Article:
Everyone is keenly aware of the $300+ billion dollar company that is Microsoft (MSFT). From the classic Windows and Office products to the latest Xbox and Skype, the business doesn't exactly need an introduction. In fact, it's quite likely that you are using or near a Microsoft product now; we used a couple just to get this article to you. So instead of providing a generic opening, we thought it might be interesting to highlight the company with some numbers. There are 1.3 billion people that use Windows everyday and 1 in 7 of the world's population use Office. Skype represents one third of the worldwide phone traffic and Outlook has 400 million users. Internet Explorer's usage share is over 56%. In other words, large is a bit of an understatement.
As impressive as these numbers are, it also highlights the limitations of big. For instance, in the beginning a business can quickly increase its foothold from say .00001% of the market share to .00002%. Alternatively, Microsoft would literally be unable to double its Internet usage share. It already has over half the pie, so growth probably has to come from other areas. Trees don't grow to the sky, or perhaps in Microsoft's case: trees don't grow to the stars.
With that, we thought it might be interesting to view Microsoft in a slightly different manner from which we are accustomed. Being acutely aware of the phenomenal stock and business performance of the company over the last three decades - along with the general concept that the superior growth is a thing of the past - let's view Microsoft's progression using F.A.S.T. Graphs™.
When presented with the "default" or "regular" 15-year F.A.S.T. Graph it reveals quite a bit of information: earnings, dividends, the normal market multiple paid, a theoretical valuation, forecasted earnings and the corresponding relationships between those dynamics. Yet what is often overlooked is the idea that the graphs presented on Seeking Alpha are static such that they demonstrate a single time period of observation.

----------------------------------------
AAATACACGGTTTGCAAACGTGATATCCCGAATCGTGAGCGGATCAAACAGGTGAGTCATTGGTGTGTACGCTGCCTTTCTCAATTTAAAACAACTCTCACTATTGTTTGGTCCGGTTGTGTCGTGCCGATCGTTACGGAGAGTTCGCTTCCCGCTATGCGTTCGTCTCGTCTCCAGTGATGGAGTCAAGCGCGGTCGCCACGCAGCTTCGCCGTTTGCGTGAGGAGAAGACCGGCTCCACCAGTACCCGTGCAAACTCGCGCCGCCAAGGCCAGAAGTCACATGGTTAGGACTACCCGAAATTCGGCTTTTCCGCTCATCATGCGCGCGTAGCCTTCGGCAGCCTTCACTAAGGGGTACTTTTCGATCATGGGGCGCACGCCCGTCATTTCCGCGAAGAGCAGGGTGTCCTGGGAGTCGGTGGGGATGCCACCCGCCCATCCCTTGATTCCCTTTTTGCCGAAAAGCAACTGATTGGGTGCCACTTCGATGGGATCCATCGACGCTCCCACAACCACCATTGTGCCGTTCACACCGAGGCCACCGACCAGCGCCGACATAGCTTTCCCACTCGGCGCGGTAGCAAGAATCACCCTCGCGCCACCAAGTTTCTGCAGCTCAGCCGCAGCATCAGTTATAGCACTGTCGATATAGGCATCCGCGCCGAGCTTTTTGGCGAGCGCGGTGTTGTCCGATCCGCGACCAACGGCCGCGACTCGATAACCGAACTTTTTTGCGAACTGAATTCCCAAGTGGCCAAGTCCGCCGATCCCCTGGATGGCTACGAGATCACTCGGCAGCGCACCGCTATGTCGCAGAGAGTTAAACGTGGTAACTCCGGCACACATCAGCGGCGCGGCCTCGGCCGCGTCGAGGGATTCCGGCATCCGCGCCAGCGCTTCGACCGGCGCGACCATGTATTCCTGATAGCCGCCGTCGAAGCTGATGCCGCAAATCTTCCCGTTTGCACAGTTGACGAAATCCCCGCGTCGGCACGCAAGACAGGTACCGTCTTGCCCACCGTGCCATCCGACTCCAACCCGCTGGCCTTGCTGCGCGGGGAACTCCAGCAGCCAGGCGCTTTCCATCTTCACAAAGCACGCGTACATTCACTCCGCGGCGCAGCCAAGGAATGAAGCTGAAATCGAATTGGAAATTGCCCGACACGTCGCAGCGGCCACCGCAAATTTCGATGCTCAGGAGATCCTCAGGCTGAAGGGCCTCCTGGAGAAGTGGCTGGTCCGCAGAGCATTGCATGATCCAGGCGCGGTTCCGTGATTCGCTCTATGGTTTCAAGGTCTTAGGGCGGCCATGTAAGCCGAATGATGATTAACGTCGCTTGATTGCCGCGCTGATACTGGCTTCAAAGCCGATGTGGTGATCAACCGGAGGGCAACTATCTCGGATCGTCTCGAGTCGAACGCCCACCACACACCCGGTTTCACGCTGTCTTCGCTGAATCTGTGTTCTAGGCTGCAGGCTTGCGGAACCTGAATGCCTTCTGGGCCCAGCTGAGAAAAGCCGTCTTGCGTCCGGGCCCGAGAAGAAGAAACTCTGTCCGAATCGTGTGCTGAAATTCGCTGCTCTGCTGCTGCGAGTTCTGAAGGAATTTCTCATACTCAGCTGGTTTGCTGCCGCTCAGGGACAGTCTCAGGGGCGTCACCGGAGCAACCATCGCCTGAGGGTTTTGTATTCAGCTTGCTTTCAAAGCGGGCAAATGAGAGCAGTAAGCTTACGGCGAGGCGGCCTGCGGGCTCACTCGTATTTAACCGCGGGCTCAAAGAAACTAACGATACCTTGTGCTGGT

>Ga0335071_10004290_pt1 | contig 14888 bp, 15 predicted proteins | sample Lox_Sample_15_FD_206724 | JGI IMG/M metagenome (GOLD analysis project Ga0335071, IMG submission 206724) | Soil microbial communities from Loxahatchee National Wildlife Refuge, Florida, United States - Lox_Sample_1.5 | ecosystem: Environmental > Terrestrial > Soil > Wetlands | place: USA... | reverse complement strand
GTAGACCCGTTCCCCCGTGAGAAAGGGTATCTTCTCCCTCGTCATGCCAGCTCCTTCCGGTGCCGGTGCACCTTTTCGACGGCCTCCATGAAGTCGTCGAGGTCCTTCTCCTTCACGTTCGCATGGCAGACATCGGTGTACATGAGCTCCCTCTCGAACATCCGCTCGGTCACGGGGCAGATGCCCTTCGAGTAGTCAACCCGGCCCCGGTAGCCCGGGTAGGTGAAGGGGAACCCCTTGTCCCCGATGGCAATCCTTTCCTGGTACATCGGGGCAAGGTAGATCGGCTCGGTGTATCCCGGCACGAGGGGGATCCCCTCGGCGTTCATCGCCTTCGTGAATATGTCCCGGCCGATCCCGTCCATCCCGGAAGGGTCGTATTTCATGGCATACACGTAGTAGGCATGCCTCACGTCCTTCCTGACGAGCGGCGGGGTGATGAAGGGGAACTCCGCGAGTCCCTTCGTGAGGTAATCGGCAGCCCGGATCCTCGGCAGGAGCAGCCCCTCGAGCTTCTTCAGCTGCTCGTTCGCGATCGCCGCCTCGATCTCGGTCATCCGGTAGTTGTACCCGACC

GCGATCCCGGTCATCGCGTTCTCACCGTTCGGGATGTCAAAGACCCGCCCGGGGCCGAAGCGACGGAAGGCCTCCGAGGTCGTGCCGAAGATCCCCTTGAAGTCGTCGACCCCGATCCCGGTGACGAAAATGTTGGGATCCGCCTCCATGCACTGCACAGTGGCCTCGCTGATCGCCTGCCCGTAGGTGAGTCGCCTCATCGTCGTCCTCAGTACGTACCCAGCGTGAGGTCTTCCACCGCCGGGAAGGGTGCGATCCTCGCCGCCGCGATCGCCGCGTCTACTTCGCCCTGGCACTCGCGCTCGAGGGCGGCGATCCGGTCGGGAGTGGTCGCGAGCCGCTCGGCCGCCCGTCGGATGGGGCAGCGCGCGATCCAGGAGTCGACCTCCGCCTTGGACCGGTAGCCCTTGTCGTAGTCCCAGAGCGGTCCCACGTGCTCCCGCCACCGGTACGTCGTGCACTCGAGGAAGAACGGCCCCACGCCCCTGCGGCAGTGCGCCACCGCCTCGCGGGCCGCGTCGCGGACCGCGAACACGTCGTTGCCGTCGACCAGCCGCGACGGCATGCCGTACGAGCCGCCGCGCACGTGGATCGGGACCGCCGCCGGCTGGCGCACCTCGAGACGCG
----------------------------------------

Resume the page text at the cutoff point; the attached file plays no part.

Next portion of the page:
For instance, here's the traditional 15-year default F.A.S.T. Graph, with 13-years of history and 2 forecasted years. This displays a good amount of information. It shows you that Microsoft grew "adjusted" earnings by a compound rate of almost 9% a year, it gives a theoretical and average valuation paid, shows whether or not the recessions had an effect on the business, demonstrates when Microsoft initiated a dividend and how the payout ratio has evolved. Perhaps most importantly, it illustrates the idea that where earnings go price eventually follows.
However, as good as this graph is and as quickly as it provides fundamental information about the business, it does have some limitations. For instance, it doesn't explicitly reveal how the company's growth rate has changed over time or whether the market has consistently offered a higher or lower valuation for shares. (Although to be sure, both are implicitly observable) Luckily, a F.A.S.T. Graphs' subscriber has the option of viewing and reviewing a variety of different timeframes. In doing so, the graphs are dynamic such that new calculations are provided for each period viewed.
So, in keeping with the slowing growth trend of Microsoft, you might be inclined to view the growth rate during the 1990's as compared to the last few years.
Below we have included an Earnings and Price Correlated graph from 1994 to 2000, using the Review feature. Here we can see that Microsoft did indeed have a staggering growth rate at nearly 43% per annum. Interestingly, despite the large price decline at the end of this period, an investor still would have realized total returns in the magnitude of 36% per year - turning a hypothetical $10,000 investment into $81,000. Note that the company was not paying a dividend during this time.
Alternatively, viewing the last 7 full years reveals a different bit of information. Over this period, Microsoft was able to grow earnings by about 11% per year - surely still a solid pace, but a far cry from the blazing 1990's. Further, notice that Microsoft had begun paying a dividend by this time.
|Compound Earnings |
These two pictures of varying growth rates do a reasonable job of demonstrating the changing growth dynamics of the company. However, a subscriber could get even more detailed by looking at the compound earnings growth rates from each year. We've taken the suspense out of the equation and compiled this information ourselves.